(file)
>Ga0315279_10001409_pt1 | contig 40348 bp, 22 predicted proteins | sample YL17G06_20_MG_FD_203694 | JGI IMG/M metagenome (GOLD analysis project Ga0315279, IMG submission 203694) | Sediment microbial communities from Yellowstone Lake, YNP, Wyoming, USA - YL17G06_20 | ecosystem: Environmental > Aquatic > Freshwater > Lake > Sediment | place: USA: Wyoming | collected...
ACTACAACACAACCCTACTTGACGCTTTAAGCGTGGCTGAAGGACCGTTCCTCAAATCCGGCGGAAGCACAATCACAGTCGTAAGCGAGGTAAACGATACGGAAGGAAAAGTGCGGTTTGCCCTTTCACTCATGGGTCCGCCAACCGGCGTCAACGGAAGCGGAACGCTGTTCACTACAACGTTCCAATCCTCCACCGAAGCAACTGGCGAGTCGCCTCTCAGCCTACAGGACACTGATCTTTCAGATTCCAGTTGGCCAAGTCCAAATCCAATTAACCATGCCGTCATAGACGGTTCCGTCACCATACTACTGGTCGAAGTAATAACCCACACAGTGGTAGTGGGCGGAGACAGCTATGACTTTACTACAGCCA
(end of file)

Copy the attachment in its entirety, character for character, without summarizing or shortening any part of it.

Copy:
>Ga0315279_10001409_pt1 | contig 40348 bp, 22 predicted proteins | sample YL17G06_20_MG_FD_203694 | JGI IMG/M metagenome (GOLD analysis project Ga0315279, IMG submission 203694) | Sediment microbial communities from Yellowstone Lake, YNP, Wyoming, USA - YL17G06_20 | ecosystem: Environmental > Aquatic > Freshwater > Lake > Sediment | place: USA: Wyoming | collected...
ACTACAACACAACCCTACTTGACGCTTTAAGCGTGGCTGAAGGACCGTTCCTCAAATCCGGCGGAAGCACAATCACAGTCGTAAGCGAGGTAAACGATACGGAAGGAAAAGTGCGGTTTGCCCTTTCACTCATGGGTCCGCCAACCGGCGTCAACGGAAGCGGAACGCTGTTCACTACAACGTTCCAATCCTCCACCGAAGCAACTGGCGAGTCGCCTCTCAGCCTACAGGACACTGATCTTTCAGATTCCAGTTGGCCAAGTCCAAATCCAATTAACCATGCCGTCATAGACGGTTCCGTCACCATACTACTGGTCGAAGTAATAACCCACACAGTGGTAGTGGGCGGAGACAGCTATGACTTTACTACAGCCA